Kermadecs voyage #2: The mystery of the floating pumice

I was planning to write this personal blog at the same time as writing one for Scientific American, but I’m so busy circumnavigating islands in a RHIB, flying into volcanic craters in a Navy Seasprite, fishing for sharks off the back of the HMNZS Canterbury and helping rescue Kermadec storm petrels (it’s my job!) that I haven’t found the time. You can read my Scientific American blog posts but by all the media calls coming into the ship about the pumice raft we encountered a couple of days ago, I’m guessing that there might be a bit of interest in it (I have no internet connection here, just the ability to send out pre-arranged emails using a New Zealand military email addresses).

Just to summarise, here’s the story of the pumice, as I’ve posted on Scientific American’s expedition blog:

Wednesday 8 August 2012

“You can’t escape the geology in New Zealand,” said Helen Bostock, a marine geologist on the voyage. “It’s in your face whether you like it or not.”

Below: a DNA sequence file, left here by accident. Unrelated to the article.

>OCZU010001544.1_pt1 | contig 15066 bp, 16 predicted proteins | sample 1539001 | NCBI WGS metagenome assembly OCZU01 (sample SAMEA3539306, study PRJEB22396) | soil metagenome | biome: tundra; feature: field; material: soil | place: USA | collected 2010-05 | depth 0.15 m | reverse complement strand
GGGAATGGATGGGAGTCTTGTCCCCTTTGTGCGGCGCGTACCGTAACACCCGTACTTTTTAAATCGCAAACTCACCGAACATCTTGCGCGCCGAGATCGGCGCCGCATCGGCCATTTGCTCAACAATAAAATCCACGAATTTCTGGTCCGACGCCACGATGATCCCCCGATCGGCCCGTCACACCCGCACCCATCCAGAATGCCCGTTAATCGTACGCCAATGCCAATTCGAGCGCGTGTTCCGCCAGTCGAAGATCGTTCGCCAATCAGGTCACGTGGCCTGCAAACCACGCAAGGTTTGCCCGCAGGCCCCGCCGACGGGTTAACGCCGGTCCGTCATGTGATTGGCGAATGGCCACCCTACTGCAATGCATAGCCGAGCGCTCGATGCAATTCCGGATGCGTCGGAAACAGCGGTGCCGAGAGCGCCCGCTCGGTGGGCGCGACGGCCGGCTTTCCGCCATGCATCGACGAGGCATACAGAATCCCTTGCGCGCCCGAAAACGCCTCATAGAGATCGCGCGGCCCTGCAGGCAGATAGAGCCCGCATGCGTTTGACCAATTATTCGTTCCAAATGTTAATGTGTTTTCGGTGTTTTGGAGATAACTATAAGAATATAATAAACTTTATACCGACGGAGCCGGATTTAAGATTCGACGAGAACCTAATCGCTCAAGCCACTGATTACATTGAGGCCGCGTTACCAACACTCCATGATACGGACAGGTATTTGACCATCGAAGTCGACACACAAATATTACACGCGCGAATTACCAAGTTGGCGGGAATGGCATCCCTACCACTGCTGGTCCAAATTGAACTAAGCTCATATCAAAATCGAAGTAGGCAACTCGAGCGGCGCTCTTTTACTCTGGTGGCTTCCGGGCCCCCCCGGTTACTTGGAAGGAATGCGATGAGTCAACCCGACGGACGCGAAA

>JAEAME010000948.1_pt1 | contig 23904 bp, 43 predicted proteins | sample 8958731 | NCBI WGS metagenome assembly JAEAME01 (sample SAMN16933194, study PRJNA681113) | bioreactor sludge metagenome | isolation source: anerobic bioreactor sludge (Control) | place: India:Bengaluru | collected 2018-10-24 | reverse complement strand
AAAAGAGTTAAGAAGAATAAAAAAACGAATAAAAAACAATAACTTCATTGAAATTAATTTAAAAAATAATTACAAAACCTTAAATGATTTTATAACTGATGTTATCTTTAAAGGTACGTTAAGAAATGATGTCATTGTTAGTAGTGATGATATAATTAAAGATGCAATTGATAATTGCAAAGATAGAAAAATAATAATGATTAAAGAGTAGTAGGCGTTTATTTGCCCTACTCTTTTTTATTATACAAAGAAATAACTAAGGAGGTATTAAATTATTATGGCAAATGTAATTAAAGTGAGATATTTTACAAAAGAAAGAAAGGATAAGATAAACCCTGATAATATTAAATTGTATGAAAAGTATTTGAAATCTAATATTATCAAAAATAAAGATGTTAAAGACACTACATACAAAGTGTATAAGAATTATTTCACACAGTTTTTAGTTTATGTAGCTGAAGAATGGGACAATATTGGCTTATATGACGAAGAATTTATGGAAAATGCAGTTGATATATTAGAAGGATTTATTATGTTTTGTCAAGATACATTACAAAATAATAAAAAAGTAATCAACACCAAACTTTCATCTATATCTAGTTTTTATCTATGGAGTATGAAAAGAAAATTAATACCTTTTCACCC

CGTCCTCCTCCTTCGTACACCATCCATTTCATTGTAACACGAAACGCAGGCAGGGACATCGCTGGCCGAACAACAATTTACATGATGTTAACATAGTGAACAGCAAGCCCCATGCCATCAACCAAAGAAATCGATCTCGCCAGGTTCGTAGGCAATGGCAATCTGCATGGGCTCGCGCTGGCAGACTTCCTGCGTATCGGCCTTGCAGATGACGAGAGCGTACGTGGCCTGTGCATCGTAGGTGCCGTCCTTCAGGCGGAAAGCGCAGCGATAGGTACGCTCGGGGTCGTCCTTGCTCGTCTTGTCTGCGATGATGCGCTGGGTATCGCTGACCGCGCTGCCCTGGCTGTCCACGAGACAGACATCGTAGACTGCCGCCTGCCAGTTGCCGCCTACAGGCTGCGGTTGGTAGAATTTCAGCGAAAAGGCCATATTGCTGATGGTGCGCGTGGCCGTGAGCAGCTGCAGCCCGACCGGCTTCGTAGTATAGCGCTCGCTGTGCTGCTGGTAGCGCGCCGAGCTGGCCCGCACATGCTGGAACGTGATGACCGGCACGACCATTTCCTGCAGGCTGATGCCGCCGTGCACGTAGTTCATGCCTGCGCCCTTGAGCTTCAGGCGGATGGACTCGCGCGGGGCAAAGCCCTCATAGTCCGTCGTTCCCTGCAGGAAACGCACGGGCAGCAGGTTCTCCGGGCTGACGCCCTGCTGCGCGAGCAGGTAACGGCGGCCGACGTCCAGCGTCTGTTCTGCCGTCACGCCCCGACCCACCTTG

It’s true. As we left Auckland this morning we were sailing away from two erupting volcanoes: Tongariro, in the middle of the Taupo Volcanic Zone, had just erupted for the first time in more than 100 years, depositing ash around the central North Island. White Island, a busy little volcano in the middle of the Bay of Plenty, was erupting ash from its Crater Lake.

So where are we heading? We’re sailing north along a chain of underwater volcanoes to another active volcano, Raoul Island, about two days sailing from Auckland. Raoul Island – the top 516 meters of a submerged volcano whose slopes extend for thousands of meters beneath the ocean – last erupted in 2006 and we hope it will stay quiet for our visit.

Thursday 9 August 2012: 

… at midday, our Commanding Officer, Commander Sean Stewart, gave the order to change course. A marine patrol aircraft, flying from Samoa to New Zealand, had spotted “an event” in the ocean north of us. Up to 250 nautical miles long by 30 nautical miles wide, it stood out against the blue-grey of the ocean as a great white froth on the surface of the sea.